Now a couple of true confessions…
Our first spat…Rob and I are in Ralph’s, a grocery store in California, as a young couple. This was the last time we have ever shopped together...I’m not kidding...groceries, Christmas presents, toilets, couches, cars, houses. Let’s just say The Chef (meaning Chef Rob) and I are better off with me shopping alone and The Chef approving via FaceTime when necessary...but at this point most of the time, I just make Executive Decisions (per Leslee) and he is usually quite happy not to have to be involved...he’s lucky if I remember to tell him what’s in that gift-wrapped box before the grateful recipient says thank you.
I was brought up in a farm family and we did not skimp on food.
My mom always said, “If it’s going in your belly, it better be good.”
And my dad always said, “You get what you pay for.”
I was taught that the higher the price, the better the food...but not true as I soon learned from Chef Rob. The food ingredients are best matched to the food’s purpose and method of cooking for the ultimate outcome.
Back to the Ralph’s incident...I picked up 90 percent lean hamburger and he wanted 80 percent lean hamburger for our spaghetti dinner. We had a little scuffle. Chef Rob disagreed but gave in to his sweet girlfriend. I hope you can read between the lines when I say “little scuffle” and “sweet girlfriend.” I, admittedly, demanded to know why he didn’t want the “better” stuff. These are the kinds of things a chef and non-chef wife fight about. Normal people debate retirement and job offers. Not us...ground beef! Yep. Turns out, 80 percent lean is the way to go when making spaghetti so that you have a little extra fat and thus flavor. I now have learned my first Confessions of a Chef’s Wife lesson…more expensive doesn’t always mean better.
Here are a few things I’ve learned from the old man…
Get the 80 percent lean ground beef when you are making a sauce or a burger...you need the fat. Be sure to drain some of the fat before adding any liquid. You don’t want all of the grease, just the flavor.
Want to make a fancy shellfish dinner but don’t want to shell out the extra bucks…..get mussels. They are $3.49 per pound. You just have to know how to cook them correctly. I have included Rob’s favorite way to cook mussels at the bottom of this blog if you want to give them a whirl!
Beef Tenderloin (Filet Mignon)...it’s great. It’s decadent but truthfully it doesn’t pack the flavor that the fattier and less expensive cuts deliver. If you’re grilling, grab a New York Strip or Ribeye. And if you’re buying a Porterhouse, be sure that the tenderloin side is at least two inches wide (preferably 2 ½ inches), otherwise, you’re just paying Porterhouse prices for a T-Bone. There’s a little something my butcher in California sure didn’t think I would know, thanks to Chef Rob having my back!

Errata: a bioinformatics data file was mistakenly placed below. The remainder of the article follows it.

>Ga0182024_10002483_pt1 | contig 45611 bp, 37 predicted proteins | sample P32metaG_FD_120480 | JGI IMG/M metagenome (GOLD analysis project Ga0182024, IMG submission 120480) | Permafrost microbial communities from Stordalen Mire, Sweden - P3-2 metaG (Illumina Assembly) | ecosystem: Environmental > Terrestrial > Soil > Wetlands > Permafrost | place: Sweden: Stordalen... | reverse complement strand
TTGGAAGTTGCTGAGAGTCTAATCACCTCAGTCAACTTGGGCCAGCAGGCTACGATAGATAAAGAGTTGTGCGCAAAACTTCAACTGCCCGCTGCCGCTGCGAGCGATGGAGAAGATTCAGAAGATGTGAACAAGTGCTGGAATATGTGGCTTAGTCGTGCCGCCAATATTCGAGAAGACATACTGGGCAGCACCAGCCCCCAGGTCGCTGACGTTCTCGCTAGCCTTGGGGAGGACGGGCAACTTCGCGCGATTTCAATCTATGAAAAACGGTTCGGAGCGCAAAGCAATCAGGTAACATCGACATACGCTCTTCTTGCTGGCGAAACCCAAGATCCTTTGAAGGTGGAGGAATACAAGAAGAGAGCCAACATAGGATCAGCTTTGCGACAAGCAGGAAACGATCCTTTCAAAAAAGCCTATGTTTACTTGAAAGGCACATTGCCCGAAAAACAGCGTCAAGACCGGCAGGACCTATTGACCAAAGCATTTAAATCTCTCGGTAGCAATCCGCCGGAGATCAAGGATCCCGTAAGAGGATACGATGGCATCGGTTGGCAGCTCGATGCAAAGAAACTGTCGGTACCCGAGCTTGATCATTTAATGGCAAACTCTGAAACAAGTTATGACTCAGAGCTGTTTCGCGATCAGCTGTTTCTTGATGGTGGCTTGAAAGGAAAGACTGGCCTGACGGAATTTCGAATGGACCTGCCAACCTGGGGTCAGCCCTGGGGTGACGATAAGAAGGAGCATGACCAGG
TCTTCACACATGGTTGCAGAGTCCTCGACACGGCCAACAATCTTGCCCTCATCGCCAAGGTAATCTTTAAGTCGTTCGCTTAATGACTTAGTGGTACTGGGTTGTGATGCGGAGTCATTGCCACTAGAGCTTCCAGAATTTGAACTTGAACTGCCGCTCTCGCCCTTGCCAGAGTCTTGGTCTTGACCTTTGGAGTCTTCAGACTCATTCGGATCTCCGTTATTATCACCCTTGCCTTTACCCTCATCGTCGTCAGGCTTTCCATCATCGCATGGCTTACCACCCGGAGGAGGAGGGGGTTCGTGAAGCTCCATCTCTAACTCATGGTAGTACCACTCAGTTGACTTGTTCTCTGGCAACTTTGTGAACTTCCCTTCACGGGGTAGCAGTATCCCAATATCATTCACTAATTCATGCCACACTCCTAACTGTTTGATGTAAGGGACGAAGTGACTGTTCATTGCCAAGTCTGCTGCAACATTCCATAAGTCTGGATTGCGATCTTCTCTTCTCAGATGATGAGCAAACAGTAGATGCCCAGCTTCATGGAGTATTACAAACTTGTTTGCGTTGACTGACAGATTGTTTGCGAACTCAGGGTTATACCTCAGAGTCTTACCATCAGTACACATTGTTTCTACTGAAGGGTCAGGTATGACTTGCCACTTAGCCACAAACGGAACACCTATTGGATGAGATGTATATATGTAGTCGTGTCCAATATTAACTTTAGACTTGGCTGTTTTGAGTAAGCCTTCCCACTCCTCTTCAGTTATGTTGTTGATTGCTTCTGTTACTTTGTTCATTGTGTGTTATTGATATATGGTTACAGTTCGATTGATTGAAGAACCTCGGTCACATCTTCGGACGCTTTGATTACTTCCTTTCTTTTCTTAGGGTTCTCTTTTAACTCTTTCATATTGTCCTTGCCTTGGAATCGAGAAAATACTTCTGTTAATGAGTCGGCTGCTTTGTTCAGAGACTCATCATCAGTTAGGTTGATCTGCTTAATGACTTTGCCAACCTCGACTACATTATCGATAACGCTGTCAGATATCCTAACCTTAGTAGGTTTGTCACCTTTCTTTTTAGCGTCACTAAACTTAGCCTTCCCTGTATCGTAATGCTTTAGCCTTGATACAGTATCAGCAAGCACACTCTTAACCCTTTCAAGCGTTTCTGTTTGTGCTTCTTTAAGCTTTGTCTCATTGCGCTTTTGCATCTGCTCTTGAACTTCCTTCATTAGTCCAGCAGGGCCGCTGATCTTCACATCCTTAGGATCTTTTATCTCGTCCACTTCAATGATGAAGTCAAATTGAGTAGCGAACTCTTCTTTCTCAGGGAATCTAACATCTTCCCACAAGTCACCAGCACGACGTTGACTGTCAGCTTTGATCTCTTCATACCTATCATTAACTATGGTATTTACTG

And for an even less expensive cut of meat, you can grill Tri-Tip, Flank or Skirt Steak. These just require a marinade before grilling. To ensure tenderness, when serving, you want to cut them against the grain. Be sure to rest all meat for at least five minutes before cutting...this keeps your meat tender and juicy. Chef Rob says, “Maybe take this time to pour yourself a cocktail while waiting so patiently for your delicious fare to rest.”
Now let’s take a little lesson out of the French Rustic Cooking Playbook for a moment. French country cooking methods were developed because the French needed to use what they had and it wasn’t always the best or the freshest. Rustic French cooking uses braising and stewing methods and marinades to get the most out of tough meats and non-animal proteins. Usually, you can save some bucks using tougher cuts of meat that will cook up tender and delicious with the right methods.
Did you know that it is not recommended to marinate Beef Tenderloin, New York Strip, Ribeye? Kosher salt and pepper will work just fine for these guys. Save the marinades for a tougher cut.
If you’re going to braise your meat, you also want to use a tougher cut of protein (meaning it has more sinew and fat) such as a chuck roast.